• 42 min.
    BCHP 009 - Scandal a go-go (Current Events)

    BCHP 009 - Scandal a go-go (Current Events)

    Oh, how the mighty have fallen. A few years ago, Brazil was the darling of the BRICS countries: host of the World Cup and Olympics, 7% annual growth, lifting millions out of poverty...  now, inflation if up, growth is not just down but negative, joblessness is on the rise, the government is barely functioning, and people are questioning whether Brazil can manage the Olympics.How did it all go so wrong so fast? It's a complex question with a complex answer, and part of the answer has been brewing for longer than you might think.

    • 34 min.
    BCHP 008 - Revolt Interrupted (Quick History #5)

    BCHP 008 - Revolt Interrupted (Quick History #5)

     Wars and revolutions wrack the Americas and Europe. Colonies are becoming nations and monarchies are falling. And it's all because of the French. (Okay, not all, but a lot of the blame is theirs.) Brazil starts making tentative steps toward independence, but the revolts are interrupted when the royal family enacts plan B.Sources for this episode:1808, Laurentino GomesBrazil: Five Centuries of Change, Thomas E. SkidmoreBrazil: uma biografia, Lilia Moritz SchwartzA History of Portugal and the Portuguese Empire: From Beginnings to 1807, Volmes 1 & 2, A. R. DisneyIt's with a twinge of regret that after this episode we have to set aside A. R. Disney's excellent two volume history of Portugal and its empire. (Note the "to 1807" part of the title.) It has been a great resource for these first few history episodes!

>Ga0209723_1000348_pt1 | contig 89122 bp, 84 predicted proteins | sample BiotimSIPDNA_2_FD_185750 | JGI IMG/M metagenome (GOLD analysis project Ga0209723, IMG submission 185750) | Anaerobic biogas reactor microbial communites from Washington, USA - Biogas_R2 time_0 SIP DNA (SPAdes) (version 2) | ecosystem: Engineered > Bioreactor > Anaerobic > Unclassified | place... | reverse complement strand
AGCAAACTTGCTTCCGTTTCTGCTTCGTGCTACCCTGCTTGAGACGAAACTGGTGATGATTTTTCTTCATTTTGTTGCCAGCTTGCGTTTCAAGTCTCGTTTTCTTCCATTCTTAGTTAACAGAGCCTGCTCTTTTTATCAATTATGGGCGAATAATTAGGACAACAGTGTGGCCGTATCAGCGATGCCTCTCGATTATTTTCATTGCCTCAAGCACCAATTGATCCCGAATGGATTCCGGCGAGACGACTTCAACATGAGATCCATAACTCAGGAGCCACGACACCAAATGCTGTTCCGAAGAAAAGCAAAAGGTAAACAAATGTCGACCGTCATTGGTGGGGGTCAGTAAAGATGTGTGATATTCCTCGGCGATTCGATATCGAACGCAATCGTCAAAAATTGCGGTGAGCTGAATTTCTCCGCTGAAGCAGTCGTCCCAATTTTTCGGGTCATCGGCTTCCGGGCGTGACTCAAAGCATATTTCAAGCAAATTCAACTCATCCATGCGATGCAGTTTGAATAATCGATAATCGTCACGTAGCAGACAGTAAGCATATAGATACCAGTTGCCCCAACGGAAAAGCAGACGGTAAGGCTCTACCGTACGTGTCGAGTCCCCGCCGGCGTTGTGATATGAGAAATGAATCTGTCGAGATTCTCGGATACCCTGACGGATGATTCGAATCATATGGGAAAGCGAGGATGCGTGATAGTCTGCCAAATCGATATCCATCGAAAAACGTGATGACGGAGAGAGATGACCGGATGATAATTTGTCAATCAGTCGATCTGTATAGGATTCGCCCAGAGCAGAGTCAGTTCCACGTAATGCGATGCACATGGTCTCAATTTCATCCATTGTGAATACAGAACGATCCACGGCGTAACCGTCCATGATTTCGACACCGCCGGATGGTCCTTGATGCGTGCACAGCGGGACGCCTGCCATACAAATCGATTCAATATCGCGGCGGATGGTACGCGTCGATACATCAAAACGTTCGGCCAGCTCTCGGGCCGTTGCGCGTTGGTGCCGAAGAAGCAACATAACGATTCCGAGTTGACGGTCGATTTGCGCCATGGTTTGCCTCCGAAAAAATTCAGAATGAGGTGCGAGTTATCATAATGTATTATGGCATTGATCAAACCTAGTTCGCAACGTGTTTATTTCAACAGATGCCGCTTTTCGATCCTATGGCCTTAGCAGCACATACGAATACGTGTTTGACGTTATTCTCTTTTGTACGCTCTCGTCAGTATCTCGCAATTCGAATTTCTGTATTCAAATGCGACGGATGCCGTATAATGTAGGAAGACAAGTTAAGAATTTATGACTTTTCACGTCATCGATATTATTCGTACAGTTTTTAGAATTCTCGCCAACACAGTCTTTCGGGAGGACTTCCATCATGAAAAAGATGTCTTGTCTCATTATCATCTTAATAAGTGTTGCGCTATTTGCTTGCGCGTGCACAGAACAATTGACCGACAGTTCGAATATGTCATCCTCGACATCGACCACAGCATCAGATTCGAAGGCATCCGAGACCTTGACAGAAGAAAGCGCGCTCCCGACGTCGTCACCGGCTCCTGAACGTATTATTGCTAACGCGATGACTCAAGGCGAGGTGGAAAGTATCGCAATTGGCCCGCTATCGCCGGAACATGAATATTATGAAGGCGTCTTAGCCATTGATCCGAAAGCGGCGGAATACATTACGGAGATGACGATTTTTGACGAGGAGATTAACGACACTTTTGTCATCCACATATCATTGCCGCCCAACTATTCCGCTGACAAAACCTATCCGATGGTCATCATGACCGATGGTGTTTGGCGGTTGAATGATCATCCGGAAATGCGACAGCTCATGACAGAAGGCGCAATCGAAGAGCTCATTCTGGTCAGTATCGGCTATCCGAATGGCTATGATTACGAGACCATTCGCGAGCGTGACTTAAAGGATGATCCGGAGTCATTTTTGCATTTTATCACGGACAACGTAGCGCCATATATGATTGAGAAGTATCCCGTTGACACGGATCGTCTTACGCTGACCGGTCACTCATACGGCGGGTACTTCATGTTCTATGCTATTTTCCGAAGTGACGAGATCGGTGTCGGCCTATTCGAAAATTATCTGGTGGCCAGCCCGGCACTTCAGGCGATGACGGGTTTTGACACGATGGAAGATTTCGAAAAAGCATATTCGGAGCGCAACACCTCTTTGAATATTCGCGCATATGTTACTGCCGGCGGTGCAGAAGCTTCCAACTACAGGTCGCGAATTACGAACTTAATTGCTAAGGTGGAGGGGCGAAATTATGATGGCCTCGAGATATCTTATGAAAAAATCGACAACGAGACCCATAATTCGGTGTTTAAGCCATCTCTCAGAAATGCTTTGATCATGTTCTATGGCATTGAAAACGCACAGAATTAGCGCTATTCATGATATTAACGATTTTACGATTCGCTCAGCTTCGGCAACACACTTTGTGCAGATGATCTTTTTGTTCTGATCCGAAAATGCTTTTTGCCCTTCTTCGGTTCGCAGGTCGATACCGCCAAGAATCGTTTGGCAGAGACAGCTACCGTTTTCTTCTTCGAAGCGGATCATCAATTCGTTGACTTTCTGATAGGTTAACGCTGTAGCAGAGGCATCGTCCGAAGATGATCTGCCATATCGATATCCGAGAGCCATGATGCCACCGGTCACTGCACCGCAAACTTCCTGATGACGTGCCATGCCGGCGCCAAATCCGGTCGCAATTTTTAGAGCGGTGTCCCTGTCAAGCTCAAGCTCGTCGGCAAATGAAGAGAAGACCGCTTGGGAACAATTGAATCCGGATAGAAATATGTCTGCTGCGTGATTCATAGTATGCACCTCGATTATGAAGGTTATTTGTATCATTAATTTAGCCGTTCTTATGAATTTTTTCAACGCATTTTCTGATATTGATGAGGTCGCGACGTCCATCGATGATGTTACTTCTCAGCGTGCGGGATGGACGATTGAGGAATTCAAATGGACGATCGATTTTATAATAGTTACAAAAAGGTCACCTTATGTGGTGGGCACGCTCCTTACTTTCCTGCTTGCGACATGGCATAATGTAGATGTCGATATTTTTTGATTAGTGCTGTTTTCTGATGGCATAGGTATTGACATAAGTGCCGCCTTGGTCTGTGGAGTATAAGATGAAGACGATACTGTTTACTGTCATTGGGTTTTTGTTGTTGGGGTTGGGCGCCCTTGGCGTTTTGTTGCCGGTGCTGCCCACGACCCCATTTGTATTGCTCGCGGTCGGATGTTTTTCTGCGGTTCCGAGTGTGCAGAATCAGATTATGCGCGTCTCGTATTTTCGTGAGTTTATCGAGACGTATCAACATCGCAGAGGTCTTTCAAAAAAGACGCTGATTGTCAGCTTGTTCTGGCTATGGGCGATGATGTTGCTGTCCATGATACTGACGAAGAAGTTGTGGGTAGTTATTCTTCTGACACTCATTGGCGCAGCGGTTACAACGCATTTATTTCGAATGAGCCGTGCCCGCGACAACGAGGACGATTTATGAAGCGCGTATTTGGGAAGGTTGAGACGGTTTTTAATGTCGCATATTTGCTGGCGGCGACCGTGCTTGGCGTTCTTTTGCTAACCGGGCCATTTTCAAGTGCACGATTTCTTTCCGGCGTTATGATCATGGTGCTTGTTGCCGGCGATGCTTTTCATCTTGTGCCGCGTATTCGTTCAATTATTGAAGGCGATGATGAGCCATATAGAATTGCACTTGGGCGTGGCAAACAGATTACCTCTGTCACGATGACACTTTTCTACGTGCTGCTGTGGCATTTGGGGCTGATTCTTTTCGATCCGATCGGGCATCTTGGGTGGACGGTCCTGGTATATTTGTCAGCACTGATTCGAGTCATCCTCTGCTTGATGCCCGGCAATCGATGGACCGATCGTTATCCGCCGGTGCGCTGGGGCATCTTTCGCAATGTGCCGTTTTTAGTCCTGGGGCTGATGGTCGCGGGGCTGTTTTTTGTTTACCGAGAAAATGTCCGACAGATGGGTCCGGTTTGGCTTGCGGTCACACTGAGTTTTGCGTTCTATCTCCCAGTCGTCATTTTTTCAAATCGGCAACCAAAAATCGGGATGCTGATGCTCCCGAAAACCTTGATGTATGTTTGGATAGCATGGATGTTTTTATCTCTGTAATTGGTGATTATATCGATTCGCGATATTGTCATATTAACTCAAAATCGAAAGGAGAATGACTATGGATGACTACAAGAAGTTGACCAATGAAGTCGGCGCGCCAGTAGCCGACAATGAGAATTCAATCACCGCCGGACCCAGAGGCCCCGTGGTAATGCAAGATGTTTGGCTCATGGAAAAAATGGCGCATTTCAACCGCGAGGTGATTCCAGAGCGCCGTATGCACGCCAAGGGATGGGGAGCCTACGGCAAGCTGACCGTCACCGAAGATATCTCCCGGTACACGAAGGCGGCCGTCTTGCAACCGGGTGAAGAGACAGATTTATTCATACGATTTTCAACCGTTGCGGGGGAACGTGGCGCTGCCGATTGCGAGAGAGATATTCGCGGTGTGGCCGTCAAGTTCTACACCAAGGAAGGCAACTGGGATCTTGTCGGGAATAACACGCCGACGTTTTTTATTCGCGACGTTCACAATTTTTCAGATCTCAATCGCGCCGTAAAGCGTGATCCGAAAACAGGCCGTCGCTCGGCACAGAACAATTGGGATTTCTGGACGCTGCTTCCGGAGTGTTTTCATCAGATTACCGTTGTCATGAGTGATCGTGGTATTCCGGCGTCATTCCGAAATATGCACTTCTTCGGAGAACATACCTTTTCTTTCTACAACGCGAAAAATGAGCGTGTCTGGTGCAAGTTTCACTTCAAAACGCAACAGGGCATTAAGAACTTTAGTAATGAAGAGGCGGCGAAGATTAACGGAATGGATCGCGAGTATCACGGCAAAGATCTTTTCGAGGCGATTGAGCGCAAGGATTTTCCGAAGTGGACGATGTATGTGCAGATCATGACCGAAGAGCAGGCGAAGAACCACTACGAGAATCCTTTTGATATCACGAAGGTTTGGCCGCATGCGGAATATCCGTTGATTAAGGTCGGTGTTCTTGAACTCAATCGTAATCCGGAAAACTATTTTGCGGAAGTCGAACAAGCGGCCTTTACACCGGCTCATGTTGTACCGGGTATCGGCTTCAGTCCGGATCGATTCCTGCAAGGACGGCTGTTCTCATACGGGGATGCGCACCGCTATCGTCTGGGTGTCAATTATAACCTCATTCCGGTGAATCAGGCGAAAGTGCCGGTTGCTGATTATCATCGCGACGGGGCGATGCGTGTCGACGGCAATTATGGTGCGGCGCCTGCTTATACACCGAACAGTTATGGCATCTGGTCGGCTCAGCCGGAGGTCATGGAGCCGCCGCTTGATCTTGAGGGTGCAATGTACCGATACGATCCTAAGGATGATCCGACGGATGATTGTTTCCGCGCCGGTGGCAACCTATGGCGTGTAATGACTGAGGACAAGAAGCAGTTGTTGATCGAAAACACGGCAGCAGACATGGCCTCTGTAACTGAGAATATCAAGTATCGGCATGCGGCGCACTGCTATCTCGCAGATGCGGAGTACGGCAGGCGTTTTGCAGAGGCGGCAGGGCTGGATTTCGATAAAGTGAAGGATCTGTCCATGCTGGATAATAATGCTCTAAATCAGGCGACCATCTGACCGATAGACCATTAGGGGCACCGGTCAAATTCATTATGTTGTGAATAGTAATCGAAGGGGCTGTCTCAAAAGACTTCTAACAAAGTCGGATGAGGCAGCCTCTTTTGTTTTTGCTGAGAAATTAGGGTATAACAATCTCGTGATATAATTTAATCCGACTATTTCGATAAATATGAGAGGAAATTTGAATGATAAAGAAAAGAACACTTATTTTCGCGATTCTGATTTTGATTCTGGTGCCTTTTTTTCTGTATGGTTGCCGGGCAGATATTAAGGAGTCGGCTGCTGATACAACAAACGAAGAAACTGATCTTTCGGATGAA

• 31 min.
    BCHP 007 – Gold in Them Thar Hills (Quick History #4)

    BCHP 007 – Gold in Them Thar Hills (Quick History #4)

    The 18th century brings unforeseen prosperity to the Portuguese Empire and Brazil in particular. People, political power, economic power and attitudes would all soon be on the move.Gold and diamonds spill from the backcountry. Much is smuggled, but much makes into the crown's coffers. The crown takes barely a look at the Enlightenment and Industrial Revolution and conservatively buries its head in precious minerals.The riches are in the southeast, until this point little more than a hinterland. But they would draw people and slaves not only from Portugal and its empire, but from within Brazil itself. The shift was seismic and Brazil would be forever altered. As if to counter this, Lisbon used the windfall to remain as much the same as it could.But change is the only constant. Read the full post here.

    • 25 min.

Klantrecensies

Afroi ,

Good listening

Thanks for making a podcast on Brazils history. Nice way of learning more about it.